Headcount in public sector banks has fallen 8.72% in 8 years

The number of employees in the private-sector banking space has almost equalled that of state-run ones, the latest data released by the Reserve Bank of India (RBI) showed.

In 2021-22, the employee strength of public-sector banks stood at 770,812 while units operating in the private sector, including private-sector banks, small finance banks, and payments banks, employed 769,890.

Further, while the employee strength of private-sector banks stood at 646,446 in 2021-22, small finance banks employed 116,393, and payments banks’ employees totalled 7,051.

The headcount in small finance banks was 14,179 in 2016-17, when they arrived on the scene.

Overall, the banking sector employed 1.57 million (including foreign banks) in 2021-22, up almost 11 per cent over the previous year.

Interestingly, over the past eight years, the employee strength of public-sector banks has fallen from 844,454 in 2014-15 to 770,812 in 2021-22, a drop of 8.72 per cent.

In the same period, private-sector banks’ employee strength has doubled from 310,043 in 2014-15 to 646,446 in 2021-22.

As far as universal private-sector banks are concerned, HDFC Bank is the highest in the pecking order with 141,354 employees, followed by ICICI Bank, Axis Bank, and Kotak Mahindra Bank.

Cumulatively, foreign banks had a headcount of a little over 28,000 in 2021-22.

Public-sector banks, which are the largest employers in the banking space, have seen a drop in clerical staff over the years. From over 309,416 in 2018-19, the headcount has come down to 266,725 in 2021-22.

Further, the share of employees at public-sector banks has fallen below 50 per cent during this period.

It was 72 per cent eight years ago.

“If we look at a longer time horizon, the employee strength has been going down.

“The reason behind the fall in employee strength is the mergers and consolidations that have taken place in the industry in the last five-six years.

“Consequently, the combined entities saw a reduction in the number of employees than what was previously there,” said a public-sector banker.

But the scenario could be different for a few banks on a standalone level.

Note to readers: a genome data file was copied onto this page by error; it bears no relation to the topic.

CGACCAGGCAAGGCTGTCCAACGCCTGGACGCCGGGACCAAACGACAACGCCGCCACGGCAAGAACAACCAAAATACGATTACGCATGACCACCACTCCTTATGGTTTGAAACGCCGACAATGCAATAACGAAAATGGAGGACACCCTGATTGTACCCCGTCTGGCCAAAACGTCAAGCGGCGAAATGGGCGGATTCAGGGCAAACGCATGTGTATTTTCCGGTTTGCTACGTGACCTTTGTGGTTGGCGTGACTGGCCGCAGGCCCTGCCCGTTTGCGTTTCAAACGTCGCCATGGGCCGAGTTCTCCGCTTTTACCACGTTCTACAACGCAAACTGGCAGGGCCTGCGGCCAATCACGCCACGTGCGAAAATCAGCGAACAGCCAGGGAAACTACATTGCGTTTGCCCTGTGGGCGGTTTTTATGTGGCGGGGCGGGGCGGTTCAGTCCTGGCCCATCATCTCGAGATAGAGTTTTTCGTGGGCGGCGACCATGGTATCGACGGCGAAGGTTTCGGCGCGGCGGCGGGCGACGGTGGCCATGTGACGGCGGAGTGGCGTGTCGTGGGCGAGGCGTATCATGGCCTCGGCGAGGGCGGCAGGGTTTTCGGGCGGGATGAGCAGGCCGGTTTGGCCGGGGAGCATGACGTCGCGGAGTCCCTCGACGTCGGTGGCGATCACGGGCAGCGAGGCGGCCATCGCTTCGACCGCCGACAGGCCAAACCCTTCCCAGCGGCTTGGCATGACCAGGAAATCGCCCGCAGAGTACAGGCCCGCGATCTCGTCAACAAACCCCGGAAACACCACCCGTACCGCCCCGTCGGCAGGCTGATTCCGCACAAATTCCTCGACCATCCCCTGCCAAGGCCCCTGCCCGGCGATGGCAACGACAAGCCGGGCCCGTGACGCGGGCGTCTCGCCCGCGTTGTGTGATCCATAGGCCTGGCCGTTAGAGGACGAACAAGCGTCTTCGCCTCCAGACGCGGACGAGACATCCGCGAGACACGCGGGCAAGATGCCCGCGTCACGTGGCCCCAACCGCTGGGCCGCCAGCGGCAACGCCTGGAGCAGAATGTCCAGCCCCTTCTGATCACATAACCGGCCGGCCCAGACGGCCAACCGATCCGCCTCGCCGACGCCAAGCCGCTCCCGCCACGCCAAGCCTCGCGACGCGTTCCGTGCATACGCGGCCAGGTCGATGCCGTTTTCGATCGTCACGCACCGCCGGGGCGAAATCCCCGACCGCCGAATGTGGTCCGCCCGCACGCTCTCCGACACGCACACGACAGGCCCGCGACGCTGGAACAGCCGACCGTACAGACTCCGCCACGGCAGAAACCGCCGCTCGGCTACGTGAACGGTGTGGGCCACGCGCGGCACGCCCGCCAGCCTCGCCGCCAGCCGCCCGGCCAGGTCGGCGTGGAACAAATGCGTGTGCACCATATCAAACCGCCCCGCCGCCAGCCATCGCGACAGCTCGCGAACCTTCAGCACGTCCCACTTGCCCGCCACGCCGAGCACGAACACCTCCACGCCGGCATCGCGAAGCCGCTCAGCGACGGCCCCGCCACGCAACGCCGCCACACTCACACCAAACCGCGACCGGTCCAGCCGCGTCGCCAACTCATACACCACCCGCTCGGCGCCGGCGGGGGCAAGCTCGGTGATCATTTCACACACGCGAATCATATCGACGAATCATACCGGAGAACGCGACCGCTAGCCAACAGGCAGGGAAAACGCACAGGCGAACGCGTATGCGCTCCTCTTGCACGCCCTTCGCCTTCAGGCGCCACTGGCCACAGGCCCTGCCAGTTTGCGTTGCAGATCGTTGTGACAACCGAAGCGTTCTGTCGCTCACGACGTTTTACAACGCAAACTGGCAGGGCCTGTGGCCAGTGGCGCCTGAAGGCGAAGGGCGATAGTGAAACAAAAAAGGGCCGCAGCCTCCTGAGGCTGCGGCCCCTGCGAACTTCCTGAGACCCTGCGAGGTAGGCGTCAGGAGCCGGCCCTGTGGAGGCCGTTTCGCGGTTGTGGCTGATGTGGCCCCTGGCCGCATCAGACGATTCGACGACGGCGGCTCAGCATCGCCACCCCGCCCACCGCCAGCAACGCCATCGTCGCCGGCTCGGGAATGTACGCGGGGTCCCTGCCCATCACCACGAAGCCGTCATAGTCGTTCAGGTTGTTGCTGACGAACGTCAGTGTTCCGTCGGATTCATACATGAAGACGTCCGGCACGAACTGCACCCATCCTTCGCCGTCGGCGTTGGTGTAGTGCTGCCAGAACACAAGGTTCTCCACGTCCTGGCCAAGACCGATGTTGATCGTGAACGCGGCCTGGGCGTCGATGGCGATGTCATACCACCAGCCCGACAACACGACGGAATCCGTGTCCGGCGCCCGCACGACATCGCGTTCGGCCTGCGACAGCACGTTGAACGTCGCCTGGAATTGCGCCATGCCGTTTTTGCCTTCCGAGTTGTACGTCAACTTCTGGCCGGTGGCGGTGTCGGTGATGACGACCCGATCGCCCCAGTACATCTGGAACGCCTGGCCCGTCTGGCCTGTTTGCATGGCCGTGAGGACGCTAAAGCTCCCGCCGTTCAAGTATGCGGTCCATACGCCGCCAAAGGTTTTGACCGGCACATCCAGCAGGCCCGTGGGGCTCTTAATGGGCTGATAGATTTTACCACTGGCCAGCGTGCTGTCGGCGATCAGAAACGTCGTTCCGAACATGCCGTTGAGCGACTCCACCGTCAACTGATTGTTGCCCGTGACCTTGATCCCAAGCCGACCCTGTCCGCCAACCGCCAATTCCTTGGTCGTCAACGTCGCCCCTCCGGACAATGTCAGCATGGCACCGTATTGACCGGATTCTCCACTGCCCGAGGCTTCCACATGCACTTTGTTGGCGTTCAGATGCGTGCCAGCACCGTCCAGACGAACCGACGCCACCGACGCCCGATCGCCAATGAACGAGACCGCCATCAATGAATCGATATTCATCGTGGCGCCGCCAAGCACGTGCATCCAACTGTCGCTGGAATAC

“In our case, the employee strength has gone up. We added to it in the past three-four years,” he said.

“Attrition at public-sector banks is well below the industry level.

“Having said that, we can say employees at public-sector banks are fairly mobile now than they were two decades back, especially since 2010, because all are covered under the new pension scheme.

“Very rarely do employees from public-sector banks move to the private sector, and mostly it is the other way around.

“Initially, when private banks were trying to get a foothold, there was a movement of employees from the public to the private sector but now it is not,” said the person quoted above.

Among small finance banks, AU Small Finance Bank had the largest headcount, followed by Equitas Small Finance Bank and Ujjivan Small Finance Bank.

“In the small finance category, we have the highest manpower. In the past two-three years we have stepped up hiring and spread our employees in most parts of the country. Our rate of hiring per year is 8,000-9,000,” said Vivek Tripathi, head of HR, AU Small Finance Bank.

“While for our front staff, attrition is pretty much the same as an overall industry, for higher levels i.e. assistant manager and above the churn is less because our overall employee value proposition, including compensation, culture, and reward philosophy, has been promising.

“Going forward, our hiring strategy will depend on the business plan.

“We’ll continue to attract top-notch talent while retaining the existing high-performance team,” he said.

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